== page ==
Learning How to Edit While You Shoot
Looking for filmmaking tips? Find out why you should master the art of editing while you shoot for faster and smarter video productions.
Cover image by welcomia.
When filming a run-and-gun project, editing while you shoot is more than just an expression. It’s as much a mentality as it is a way of life — once you’ve mastered the necessary skills. The trick is to find a way to shoot with the open-eyed wonder of a cinematographer, combined with the pessimistic censor of a pragmatic editor. Easy, right?
To help improve your editing-while-you-shoot mindset, here are some tips and tricks to streamline your workflow — and ultimately help you shoot faster and smarter.
Take Copious Notes
Image by swuerfel.
Let’s start with the obvious. If you’re going to edit while you shoot, you need to take copious notes throughout production. Even the act of writing out notes is a great way to train yourself to recognize what you need to record and remember. When you’re shooting on the run, pausing for a few seconds to review your work over the last 30 minutes or hour (to determine what worked and what didn’t) can help you exponentially, moving forward.
Mark Shots In-Camera
Image by fizkes.
While not all cameras have this capability, marking shots in-camera is another great way to edit while you shoot. If you can’t physically mark shots in-camera, you can always review your shots in-camera and simply make a note of the shot IDs in a small notebook (or in your phone). Marking shots can speed up your edit later because you’ll know which shots will work for different sections right after you shoot them. I would also suggest marking weaker shots that aren’t worth your time — or deleting them on the spot.
Shoot Interviews Before B-Roll
Image by Monkey Business Images.
When shooting soundbite, interview-driven pieces (which will later involve subjects juxtaposed against B-roll and other animations), a good edit-while-you-shoot trick is to knock out the interviews first. Especially if it’s a run-and-gun project without a strong storyboard or script. If you shoot interviews first, you can listen in real time to the strongest soundbites and determine how the narrative is unfolding. If, say, your subject mentions that “a company has a great training room with daily hands-on lessons,” then you can be sure to get this footage when you dive into B-Roll.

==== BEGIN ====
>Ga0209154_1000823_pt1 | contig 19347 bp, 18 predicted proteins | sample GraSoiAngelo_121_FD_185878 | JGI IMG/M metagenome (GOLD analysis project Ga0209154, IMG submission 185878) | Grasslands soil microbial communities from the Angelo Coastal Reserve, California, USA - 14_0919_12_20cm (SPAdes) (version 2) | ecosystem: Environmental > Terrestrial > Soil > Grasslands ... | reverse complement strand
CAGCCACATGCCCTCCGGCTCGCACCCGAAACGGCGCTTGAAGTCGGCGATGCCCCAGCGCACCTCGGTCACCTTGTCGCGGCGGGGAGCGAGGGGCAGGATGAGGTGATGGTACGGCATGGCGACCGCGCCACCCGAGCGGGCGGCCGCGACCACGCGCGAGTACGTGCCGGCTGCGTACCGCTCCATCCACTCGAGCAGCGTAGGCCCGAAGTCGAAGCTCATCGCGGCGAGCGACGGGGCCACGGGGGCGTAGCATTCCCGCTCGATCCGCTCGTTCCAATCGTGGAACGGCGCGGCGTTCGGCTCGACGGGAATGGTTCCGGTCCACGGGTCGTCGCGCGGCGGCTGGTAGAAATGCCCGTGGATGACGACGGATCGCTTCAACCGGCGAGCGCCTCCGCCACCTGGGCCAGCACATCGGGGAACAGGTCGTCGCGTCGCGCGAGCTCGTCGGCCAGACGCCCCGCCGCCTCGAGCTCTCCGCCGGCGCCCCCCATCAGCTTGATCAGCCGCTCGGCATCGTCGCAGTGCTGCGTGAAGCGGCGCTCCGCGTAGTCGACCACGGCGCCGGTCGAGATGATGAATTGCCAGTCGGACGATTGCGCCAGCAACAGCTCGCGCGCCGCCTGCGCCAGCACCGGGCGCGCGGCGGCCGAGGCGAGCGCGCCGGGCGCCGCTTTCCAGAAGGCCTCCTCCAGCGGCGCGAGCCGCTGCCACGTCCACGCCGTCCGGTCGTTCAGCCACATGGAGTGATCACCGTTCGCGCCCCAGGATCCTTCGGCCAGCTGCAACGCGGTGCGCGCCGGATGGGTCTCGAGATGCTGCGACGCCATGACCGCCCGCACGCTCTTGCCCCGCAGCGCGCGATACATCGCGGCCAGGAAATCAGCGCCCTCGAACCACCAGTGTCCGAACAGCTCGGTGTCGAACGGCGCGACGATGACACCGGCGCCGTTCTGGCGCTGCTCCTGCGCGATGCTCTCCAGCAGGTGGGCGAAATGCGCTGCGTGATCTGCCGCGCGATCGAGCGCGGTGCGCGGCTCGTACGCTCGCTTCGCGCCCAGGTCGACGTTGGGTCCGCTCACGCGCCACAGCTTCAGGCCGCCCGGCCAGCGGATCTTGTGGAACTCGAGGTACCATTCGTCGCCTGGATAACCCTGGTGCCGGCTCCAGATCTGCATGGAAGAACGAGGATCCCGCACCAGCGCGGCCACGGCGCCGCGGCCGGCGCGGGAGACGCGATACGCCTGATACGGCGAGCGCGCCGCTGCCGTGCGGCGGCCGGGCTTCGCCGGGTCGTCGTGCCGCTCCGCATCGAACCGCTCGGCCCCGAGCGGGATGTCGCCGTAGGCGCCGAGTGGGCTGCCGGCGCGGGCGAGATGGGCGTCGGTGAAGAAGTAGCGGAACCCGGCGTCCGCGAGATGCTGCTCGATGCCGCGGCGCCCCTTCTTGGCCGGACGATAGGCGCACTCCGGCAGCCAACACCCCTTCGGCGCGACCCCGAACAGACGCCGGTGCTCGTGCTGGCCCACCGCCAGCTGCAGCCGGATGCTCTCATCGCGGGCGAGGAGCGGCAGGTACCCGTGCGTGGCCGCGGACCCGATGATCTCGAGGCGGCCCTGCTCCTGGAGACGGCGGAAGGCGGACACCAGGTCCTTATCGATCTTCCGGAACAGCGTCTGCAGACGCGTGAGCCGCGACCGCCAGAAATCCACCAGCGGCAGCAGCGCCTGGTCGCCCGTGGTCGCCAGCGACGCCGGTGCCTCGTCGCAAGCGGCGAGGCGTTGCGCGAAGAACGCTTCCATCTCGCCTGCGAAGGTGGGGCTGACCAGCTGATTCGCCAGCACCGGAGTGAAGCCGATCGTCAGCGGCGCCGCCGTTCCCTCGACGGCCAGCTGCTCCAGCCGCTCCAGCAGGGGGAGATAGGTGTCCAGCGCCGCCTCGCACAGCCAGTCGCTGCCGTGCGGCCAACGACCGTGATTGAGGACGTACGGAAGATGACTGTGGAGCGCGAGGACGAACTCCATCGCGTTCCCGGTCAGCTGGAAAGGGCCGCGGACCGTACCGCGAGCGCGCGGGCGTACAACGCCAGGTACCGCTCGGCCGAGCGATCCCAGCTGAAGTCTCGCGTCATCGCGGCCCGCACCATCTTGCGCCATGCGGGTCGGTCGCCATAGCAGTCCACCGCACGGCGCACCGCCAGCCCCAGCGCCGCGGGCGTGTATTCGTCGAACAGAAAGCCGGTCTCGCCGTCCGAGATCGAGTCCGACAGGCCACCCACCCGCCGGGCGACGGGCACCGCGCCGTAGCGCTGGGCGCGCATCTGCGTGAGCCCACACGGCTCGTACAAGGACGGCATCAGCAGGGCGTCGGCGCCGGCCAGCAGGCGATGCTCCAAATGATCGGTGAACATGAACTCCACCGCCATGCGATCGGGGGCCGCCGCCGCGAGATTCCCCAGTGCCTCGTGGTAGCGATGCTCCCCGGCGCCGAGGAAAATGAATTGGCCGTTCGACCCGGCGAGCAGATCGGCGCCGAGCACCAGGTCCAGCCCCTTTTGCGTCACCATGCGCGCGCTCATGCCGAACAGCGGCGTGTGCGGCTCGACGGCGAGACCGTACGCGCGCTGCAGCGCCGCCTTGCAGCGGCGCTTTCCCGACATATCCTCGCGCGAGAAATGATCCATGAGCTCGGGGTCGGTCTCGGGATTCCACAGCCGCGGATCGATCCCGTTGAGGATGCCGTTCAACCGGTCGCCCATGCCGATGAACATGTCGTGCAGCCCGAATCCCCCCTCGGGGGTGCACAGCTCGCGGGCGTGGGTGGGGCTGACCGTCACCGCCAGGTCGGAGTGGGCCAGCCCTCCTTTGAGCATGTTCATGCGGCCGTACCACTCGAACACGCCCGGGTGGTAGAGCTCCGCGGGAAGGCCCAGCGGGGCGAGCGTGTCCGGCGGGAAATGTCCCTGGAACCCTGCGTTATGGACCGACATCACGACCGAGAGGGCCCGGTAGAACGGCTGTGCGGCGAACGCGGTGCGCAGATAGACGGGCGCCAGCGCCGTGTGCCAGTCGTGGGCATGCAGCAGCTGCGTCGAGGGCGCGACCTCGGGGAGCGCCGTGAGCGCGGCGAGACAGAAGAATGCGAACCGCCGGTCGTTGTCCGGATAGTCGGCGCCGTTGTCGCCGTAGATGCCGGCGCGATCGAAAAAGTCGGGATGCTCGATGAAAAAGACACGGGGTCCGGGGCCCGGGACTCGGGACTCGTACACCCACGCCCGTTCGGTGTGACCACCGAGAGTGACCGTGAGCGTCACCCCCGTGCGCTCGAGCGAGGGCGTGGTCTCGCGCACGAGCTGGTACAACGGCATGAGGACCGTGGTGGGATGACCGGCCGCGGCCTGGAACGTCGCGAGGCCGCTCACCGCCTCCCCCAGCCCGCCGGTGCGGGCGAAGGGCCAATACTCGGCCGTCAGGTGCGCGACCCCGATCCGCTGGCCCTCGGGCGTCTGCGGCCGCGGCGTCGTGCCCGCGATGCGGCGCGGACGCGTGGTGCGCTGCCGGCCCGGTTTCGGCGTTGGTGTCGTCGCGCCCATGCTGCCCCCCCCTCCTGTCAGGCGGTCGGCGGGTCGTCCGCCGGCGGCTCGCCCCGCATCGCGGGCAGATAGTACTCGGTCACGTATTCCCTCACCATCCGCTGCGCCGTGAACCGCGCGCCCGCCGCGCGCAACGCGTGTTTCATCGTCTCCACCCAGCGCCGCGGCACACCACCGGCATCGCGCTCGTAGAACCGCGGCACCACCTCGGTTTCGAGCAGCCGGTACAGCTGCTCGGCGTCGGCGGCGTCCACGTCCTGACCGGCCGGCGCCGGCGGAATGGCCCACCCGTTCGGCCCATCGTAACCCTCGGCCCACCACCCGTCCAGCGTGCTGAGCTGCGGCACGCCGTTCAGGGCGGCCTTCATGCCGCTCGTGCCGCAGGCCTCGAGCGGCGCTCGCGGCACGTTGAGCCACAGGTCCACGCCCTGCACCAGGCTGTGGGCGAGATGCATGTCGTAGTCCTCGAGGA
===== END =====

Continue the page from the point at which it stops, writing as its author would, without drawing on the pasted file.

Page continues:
Start (and End) with Your Strongest Shots
Image by dotshock.
One trick, which can drastically speed up your editing process, is to make a habit of starting every project with your strongest shot (and ending it with your second strongest). While you can obviously deviate as necessary, knowing the first shot you’ll use in your timeline can save hours of deliberation. You’ll usually know your strongest shot when you get it — or immediately after, when you review. If you can lock that in early, you can build your timeline in your head while you’re still shooting.
Editing Together Dailies on Set
Image via Paul Machliss / Avid.
Thanks to digital technology (and some creative on-set portable setups — as featured in this article on editor Paul Machliss’ work with Edgar Wright on Baby Driver), it’s becoming more common to have an editor on-set. (“Dailies” is an old industry term: studio execs would review film every evening while editors worked on productions during the day.) Nowadays, with productions on the run, editing as you go proves that even the best rely on the same edit-while-you-shoot thinking to make sure they’re getting everything they need.
For more editing and production tips and tricks, check out some of these articles below.